At the 2014 LASA congress last month, there was much excitement not only for Howard University history professor Ana Lucia Araujo’s two highly praised books, Public Memory of Slavery and Paths of the Atlantic Slave Trade, but also her series, Slavery: Past and Present, because the inaugural title Black Women as Custodians of History: Unsung Rebel (M)Others in African American and Afro-Cuban Women’s Writing was published just in time for LASA.
Even more exciting was the fact that both the author Paula Sanmartín and one of the writers discussed in the book, Nancy Morejón, were both at LASA. This book is much cause for celebration because until now there has been no book-length study concentrating on black women writers from the United States and the Spanish Caribbean. Books on women authors from the Caribbean and comparative studies of the Black Diaspora tend to focus on Anglophone writers, and scarce critical attention is given to black women authors in the field of Afro-Hispanic studies.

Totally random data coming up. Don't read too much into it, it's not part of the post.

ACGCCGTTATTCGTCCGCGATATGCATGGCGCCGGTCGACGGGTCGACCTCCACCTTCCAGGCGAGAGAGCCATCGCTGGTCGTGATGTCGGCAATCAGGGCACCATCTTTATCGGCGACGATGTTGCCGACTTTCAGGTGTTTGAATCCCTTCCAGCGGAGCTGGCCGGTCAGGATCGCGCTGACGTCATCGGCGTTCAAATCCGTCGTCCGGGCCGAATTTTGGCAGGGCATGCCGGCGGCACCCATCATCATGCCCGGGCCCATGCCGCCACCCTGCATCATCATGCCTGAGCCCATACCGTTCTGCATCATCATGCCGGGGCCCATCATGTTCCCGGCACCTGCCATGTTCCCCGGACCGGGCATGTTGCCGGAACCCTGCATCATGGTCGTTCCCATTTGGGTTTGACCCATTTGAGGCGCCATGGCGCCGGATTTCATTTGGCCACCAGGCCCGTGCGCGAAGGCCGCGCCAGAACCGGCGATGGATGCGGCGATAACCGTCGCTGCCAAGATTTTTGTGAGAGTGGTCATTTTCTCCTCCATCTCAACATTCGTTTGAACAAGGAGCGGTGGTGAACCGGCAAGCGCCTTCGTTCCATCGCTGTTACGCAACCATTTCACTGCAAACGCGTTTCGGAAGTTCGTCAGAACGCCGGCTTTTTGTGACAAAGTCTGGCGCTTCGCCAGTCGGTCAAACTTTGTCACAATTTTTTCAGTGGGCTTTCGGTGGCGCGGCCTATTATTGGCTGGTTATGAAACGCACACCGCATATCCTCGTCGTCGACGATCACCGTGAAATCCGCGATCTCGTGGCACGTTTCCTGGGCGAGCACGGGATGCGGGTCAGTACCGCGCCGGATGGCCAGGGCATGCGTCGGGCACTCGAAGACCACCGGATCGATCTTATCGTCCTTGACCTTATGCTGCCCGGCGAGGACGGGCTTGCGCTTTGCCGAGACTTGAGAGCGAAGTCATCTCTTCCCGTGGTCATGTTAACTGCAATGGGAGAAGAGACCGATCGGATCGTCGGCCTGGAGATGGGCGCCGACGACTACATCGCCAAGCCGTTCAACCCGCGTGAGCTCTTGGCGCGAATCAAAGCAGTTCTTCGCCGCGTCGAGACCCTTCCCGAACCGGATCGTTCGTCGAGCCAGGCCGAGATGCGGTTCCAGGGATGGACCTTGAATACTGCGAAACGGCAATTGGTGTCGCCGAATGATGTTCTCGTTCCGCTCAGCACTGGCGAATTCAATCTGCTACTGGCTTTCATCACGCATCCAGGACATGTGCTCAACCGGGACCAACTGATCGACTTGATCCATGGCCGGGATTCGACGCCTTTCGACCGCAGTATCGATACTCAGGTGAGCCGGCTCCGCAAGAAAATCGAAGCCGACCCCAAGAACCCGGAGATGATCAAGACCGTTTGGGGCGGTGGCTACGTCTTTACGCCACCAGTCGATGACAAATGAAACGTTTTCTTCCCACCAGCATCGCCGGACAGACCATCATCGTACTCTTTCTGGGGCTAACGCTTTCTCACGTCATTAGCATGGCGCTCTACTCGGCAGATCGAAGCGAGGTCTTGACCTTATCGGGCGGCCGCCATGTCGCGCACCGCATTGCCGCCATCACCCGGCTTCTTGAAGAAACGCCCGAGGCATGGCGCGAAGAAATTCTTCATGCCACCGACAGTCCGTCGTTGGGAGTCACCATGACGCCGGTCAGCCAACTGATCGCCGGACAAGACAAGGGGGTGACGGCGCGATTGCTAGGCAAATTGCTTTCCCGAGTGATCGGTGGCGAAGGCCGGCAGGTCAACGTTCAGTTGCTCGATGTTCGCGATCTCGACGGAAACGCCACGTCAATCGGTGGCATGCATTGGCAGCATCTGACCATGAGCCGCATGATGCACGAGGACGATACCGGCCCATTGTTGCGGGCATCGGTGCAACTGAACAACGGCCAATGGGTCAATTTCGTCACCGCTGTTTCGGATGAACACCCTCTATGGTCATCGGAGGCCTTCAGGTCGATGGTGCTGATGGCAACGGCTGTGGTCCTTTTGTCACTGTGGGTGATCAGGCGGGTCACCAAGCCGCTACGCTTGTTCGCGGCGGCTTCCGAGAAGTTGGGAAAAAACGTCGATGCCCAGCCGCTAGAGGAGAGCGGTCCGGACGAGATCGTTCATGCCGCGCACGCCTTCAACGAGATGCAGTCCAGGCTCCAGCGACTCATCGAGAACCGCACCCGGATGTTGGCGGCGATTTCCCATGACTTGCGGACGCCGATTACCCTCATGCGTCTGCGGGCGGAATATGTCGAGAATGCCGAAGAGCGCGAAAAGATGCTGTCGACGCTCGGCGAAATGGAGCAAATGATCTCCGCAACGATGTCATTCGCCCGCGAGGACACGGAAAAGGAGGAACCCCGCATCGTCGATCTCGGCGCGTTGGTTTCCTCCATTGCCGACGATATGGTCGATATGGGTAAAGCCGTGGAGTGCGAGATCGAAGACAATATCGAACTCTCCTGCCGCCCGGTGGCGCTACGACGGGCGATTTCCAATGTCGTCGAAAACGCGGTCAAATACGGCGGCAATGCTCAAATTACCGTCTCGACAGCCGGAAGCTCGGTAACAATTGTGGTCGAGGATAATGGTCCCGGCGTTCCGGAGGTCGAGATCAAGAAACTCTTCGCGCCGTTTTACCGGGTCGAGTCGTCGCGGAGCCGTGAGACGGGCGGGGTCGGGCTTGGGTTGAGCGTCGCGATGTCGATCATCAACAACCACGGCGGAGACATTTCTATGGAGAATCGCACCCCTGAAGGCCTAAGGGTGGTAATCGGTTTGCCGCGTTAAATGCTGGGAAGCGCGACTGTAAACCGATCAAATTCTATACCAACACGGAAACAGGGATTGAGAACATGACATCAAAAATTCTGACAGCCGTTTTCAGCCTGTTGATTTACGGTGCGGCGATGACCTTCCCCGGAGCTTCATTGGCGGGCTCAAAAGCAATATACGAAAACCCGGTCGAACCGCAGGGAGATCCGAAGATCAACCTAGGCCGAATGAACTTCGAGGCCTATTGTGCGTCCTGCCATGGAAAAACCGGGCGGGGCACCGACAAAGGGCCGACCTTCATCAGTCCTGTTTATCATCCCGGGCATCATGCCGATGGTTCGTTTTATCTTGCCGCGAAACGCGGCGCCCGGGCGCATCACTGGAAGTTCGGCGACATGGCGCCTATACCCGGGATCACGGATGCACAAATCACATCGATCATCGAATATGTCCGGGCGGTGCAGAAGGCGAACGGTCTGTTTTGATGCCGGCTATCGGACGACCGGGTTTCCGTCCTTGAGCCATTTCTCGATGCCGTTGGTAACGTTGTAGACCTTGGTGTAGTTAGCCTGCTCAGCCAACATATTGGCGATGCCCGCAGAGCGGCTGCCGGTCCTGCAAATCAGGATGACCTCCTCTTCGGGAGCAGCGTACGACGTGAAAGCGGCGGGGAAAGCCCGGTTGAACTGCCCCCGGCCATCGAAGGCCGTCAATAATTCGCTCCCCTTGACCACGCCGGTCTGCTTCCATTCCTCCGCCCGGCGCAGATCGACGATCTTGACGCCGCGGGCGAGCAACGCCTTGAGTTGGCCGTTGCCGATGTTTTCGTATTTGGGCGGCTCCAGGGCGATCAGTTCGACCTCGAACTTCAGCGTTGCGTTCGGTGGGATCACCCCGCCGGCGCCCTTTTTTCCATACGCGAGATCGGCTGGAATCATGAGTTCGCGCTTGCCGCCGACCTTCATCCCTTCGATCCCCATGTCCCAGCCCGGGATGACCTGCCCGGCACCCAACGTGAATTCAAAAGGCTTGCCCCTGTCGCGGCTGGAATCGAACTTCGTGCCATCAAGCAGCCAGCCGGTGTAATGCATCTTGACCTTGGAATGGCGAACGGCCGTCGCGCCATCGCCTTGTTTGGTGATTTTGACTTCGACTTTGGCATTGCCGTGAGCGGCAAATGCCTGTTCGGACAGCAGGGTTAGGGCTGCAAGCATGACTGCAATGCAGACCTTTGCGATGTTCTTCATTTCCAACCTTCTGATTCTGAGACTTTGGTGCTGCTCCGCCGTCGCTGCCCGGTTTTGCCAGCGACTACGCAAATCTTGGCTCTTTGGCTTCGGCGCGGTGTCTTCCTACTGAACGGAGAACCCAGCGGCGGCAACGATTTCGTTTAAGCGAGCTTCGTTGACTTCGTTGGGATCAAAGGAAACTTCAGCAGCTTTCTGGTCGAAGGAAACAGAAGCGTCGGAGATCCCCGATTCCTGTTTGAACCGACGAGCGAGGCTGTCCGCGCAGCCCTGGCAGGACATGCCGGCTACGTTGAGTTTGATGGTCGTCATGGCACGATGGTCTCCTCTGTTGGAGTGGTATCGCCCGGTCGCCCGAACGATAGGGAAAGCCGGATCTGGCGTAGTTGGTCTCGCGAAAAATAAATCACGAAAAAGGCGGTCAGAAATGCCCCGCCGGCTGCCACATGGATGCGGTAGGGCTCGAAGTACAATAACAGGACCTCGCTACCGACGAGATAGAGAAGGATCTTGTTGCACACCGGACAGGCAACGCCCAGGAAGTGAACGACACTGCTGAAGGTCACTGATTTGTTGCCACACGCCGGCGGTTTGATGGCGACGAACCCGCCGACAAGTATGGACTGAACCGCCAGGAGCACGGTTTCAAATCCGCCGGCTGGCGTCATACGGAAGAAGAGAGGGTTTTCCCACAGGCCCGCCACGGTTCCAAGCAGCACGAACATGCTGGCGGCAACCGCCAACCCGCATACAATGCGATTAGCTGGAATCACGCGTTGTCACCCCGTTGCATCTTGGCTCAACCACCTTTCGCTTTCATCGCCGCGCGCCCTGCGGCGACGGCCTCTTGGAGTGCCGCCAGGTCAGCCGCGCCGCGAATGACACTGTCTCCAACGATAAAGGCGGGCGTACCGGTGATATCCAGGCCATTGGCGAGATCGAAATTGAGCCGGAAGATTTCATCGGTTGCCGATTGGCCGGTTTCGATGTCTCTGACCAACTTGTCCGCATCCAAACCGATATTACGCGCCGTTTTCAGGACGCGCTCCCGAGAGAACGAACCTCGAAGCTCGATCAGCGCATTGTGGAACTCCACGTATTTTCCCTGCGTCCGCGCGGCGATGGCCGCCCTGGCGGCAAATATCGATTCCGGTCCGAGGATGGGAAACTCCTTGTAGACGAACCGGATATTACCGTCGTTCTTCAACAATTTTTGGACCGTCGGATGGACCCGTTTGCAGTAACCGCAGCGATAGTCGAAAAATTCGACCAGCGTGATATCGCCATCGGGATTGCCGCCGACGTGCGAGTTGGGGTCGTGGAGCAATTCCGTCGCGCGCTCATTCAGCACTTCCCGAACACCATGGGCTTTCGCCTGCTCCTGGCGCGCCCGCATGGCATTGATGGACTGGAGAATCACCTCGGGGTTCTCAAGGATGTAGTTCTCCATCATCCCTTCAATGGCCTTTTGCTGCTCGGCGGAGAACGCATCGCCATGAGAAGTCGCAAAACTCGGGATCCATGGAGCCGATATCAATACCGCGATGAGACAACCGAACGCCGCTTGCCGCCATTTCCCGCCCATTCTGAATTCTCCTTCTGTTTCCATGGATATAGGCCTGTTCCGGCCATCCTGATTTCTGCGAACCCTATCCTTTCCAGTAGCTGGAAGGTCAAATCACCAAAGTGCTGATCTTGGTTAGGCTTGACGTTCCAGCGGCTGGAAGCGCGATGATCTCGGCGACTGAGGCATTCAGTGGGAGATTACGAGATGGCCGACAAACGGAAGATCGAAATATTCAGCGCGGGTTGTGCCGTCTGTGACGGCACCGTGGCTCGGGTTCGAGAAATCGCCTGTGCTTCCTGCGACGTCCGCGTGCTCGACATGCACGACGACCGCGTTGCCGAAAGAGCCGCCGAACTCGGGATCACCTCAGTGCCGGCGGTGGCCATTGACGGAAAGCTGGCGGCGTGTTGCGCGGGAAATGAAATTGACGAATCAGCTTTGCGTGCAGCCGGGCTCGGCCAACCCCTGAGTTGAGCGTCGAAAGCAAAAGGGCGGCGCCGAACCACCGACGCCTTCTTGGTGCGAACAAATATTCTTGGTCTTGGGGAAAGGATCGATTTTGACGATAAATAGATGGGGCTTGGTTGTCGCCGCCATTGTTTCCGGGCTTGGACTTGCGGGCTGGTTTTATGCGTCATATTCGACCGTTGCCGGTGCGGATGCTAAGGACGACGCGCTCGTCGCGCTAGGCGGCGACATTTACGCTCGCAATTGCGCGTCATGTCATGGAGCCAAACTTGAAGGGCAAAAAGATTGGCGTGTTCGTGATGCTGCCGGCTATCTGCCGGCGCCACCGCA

Dr. Sanmartín’s book notes that “the totalizing impulse of race in concepts such as ‘black womanhood’ masks real differences between black women from the United States and Cuba,” and shows how “the work of Afro-Cuban writer and literary critic Nancy Morejón demonstrates that one needs to acknowledge internal discursive fields such as negrismo, transculturación, mestizaje, and cubanismo when studying Afro-Cuban women’s writings.”
This book is an important addition for collections in African studies, Latin American studies, slavery studies, and women’s studies.
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This book is in the Slavery: Past and Present book series by Ana Lucia Araujo (Howard University).
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